Lucy’s life was as normal as she could’ve hoped for: caring foster parents, a supportive best friend, her life ahead of her. Of course, her real mother is homeless and seems to be — well — crazy, always singing Lucy this crazy version of the song “Scarborough Fair” while wandering the streets of town. Even THAT can be handled easily compared to the fact that on prom night Lucy’s life is changed forever. Not only is she raped and becomes pregnant (wouldn’t that be enough?), but slowly she figures out that even the rape isn’t a random happenstance — it’s the result of a curse that won’t be broken until certain tasks are completed before the birth of her baby.
It took me a little while to be okay with the plot — I had to shift my brain into “family curse” and “fairy” mode from the whole rape and pregnancy thing (which was quite tastefully done, by the way). But once I did, I have to admit that I was interested in how this story was going to shake down. My sister said it before she told me to read the book — one of the great things about this story is that the love comes to fruition in the MIDDLE of the story; you don’t have to wait until the end as in most young adult novels. Love plays such a big part in Impossible — love for your parents and true love and love unrequited — all of it plays deeply into the plot.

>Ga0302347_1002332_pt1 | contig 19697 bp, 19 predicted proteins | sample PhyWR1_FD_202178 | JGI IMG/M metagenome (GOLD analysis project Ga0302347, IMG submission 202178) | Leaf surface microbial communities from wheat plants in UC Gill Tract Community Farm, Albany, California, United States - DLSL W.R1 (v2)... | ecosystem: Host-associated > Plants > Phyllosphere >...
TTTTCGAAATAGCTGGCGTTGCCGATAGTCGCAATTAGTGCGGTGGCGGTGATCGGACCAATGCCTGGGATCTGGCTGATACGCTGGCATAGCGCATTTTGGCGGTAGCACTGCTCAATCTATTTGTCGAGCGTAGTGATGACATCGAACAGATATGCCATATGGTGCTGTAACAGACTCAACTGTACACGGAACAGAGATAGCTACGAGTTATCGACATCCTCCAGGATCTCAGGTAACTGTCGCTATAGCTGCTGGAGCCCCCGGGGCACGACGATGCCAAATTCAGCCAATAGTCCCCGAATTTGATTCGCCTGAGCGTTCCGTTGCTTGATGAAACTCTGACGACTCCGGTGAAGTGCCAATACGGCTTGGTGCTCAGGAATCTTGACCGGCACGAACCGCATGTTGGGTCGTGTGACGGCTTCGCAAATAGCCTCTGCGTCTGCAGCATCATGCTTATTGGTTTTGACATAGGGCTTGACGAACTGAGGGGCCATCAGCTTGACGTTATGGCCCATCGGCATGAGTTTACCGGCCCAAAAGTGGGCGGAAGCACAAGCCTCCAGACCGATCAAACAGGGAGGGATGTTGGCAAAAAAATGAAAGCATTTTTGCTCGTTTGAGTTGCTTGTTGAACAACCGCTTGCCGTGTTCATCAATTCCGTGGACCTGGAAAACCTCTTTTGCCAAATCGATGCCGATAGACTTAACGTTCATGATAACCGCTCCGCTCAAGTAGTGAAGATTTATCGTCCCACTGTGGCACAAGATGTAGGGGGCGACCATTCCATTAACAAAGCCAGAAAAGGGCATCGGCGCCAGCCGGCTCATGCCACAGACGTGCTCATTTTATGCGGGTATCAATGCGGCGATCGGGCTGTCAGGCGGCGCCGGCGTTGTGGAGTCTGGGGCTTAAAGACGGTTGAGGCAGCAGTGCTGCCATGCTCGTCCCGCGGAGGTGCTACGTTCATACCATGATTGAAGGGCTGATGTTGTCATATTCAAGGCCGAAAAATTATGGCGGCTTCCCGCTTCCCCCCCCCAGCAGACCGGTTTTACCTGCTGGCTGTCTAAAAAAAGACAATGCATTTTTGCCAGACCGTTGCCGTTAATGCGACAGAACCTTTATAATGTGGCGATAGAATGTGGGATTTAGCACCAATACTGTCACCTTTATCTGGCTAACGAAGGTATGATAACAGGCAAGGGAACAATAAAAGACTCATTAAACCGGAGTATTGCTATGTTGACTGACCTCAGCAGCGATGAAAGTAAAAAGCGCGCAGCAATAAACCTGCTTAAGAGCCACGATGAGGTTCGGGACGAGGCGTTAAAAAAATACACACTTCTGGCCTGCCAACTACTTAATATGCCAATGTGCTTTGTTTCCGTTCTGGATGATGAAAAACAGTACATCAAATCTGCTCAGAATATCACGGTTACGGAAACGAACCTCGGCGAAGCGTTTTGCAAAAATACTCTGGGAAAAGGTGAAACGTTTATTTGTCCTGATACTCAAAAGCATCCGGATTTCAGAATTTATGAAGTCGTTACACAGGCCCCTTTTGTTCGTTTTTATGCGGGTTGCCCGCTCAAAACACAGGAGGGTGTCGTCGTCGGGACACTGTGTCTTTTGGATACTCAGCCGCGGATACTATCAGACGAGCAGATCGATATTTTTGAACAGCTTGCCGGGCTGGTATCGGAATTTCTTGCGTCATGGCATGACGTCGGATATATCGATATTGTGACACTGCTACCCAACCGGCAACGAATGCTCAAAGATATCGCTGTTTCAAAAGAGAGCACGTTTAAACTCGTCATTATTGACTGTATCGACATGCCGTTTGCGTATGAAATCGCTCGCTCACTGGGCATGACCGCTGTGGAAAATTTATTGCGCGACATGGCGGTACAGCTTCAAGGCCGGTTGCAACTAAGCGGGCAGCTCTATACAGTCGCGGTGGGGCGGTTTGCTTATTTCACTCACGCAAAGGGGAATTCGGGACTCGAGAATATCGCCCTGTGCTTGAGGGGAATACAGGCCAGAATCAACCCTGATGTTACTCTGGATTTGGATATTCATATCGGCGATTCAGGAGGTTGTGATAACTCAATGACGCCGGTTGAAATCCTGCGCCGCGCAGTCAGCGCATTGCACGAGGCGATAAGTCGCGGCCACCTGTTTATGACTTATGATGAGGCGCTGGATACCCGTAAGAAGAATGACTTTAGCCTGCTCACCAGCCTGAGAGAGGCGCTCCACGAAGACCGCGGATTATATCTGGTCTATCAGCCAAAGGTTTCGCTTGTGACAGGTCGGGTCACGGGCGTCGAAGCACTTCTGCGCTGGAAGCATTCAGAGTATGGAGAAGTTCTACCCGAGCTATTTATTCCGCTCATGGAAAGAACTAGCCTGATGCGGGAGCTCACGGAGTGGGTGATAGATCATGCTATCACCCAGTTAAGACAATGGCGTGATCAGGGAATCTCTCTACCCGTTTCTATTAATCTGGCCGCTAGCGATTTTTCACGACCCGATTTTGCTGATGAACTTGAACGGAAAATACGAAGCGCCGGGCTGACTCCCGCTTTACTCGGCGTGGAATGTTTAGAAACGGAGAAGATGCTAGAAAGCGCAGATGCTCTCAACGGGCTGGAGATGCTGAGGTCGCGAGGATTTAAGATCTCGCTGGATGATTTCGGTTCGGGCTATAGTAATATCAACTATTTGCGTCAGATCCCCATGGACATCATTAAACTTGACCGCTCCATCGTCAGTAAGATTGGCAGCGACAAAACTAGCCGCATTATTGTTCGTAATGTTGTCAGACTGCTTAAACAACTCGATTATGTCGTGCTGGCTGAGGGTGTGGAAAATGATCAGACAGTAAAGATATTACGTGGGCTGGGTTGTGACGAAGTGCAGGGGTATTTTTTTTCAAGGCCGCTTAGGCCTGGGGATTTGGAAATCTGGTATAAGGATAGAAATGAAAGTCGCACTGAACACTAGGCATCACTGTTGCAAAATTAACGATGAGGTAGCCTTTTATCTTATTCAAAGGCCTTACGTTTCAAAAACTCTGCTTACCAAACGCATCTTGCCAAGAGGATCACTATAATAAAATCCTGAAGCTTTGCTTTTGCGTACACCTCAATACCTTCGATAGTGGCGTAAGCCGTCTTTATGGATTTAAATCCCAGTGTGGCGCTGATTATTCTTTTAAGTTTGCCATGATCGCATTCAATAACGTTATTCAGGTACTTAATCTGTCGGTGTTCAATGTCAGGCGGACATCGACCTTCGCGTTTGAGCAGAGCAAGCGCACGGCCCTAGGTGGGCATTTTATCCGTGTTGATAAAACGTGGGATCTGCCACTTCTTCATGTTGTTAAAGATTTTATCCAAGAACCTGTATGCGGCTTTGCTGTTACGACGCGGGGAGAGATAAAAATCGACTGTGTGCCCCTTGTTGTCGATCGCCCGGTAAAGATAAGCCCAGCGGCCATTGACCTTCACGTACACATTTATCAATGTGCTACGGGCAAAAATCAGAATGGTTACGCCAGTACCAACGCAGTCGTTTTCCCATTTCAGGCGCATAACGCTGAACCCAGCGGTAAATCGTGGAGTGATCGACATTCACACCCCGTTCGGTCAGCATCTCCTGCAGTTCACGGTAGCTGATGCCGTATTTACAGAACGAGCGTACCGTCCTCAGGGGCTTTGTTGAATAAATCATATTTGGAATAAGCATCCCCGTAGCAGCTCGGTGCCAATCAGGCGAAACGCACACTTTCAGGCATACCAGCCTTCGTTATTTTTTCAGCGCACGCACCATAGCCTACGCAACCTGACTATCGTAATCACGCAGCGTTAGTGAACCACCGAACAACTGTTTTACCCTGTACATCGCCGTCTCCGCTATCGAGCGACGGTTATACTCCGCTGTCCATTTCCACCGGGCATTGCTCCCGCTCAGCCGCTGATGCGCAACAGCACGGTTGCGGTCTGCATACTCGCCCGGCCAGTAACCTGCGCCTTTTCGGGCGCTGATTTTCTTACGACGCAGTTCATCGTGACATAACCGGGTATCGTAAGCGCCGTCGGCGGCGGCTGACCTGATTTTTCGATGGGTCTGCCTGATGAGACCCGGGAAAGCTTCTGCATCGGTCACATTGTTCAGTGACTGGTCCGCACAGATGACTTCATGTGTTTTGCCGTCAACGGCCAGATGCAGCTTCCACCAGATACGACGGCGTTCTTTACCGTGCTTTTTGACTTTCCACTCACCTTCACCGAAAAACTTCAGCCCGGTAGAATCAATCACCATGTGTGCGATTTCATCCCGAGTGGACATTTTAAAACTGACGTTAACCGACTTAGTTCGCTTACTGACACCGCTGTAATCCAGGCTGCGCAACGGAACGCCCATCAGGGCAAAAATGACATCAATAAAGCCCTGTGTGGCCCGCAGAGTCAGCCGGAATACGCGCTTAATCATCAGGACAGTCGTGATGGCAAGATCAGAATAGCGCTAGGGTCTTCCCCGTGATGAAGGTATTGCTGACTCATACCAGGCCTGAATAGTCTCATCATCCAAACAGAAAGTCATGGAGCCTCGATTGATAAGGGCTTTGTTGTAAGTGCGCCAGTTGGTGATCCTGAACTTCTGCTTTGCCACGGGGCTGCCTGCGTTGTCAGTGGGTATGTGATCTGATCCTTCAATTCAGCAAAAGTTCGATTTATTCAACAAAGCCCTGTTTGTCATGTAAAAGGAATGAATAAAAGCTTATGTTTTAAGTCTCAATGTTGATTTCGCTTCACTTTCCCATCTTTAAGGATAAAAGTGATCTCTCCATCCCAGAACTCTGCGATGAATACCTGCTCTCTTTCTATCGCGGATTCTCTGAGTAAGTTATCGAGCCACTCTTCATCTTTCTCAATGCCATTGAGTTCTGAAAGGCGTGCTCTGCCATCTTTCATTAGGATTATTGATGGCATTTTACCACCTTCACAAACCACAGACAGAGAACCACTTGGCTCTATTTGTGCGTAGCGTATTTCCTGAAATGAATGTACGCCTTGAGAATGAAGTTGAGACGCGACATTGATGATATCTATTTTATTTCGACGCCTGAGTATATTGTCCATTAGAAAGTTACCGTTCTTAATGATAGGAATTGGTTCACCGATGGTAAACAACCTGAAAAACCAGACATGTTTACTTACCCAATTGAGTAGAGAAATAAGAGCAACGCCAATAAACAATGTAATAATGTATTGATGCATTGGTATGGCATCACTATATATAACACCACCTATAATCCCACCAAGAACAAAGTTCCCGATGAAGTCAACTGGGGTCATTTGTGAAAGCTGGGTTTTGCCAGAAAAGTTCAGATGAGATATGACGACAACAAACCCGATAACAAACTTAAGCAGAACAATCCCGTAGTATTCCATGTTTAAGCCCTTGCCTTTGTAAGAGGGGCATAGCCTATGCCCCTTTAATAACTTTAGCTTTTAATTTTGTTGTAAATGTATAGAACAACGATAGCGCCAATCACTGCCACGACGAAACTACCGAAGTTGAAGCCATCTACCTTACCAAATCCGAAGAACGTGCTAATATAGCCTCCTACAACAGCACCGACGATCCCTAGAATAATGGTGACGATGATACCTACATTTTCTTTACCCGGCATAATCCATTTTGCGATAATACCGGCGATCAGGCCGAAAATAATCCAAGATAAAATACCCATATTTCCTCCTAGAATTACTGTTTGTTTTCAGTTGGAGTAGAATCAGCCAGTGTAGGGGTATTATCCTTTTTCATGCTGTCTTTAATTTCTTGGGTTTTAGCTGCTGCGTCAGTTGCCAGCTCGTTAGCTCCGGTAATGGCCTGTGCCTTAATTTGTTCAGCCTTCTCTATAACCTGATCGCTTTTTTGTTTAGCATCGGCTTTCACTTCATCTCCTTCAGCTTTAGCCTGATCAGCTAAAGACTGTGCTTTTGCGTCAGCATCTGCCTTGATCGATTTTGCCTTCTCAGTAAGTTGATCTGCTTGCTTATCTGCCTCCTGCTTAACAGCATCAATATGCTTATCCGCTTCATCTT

I listened to this one, and so I think most of my little annoyances came as a result of not actually reading it, so I don’t feel I have too many complaints. Sometimes the dialogue was a little cheesy or scripted — and really, sometimes it felt SILLY listening to these modern-day characters try and sort out how to accomplish the tasks in this age-old curse, but like I said — I was nearly always along for the ride. I did want to know how it sorted itself out. Although of course you know what the end WILL be, I just was interested in how we got there and that didn’t disappoint.
Rated: Moderate for two uses of mild language, several sexual conversations, a rape that we know happened but don’t “watch”, teenage pregnancy — the sexual stuff is tastefully done although there is one scene where a teenage boy has an erection and while it isn’t STATED outright, it’s an issue for a few paragraphs.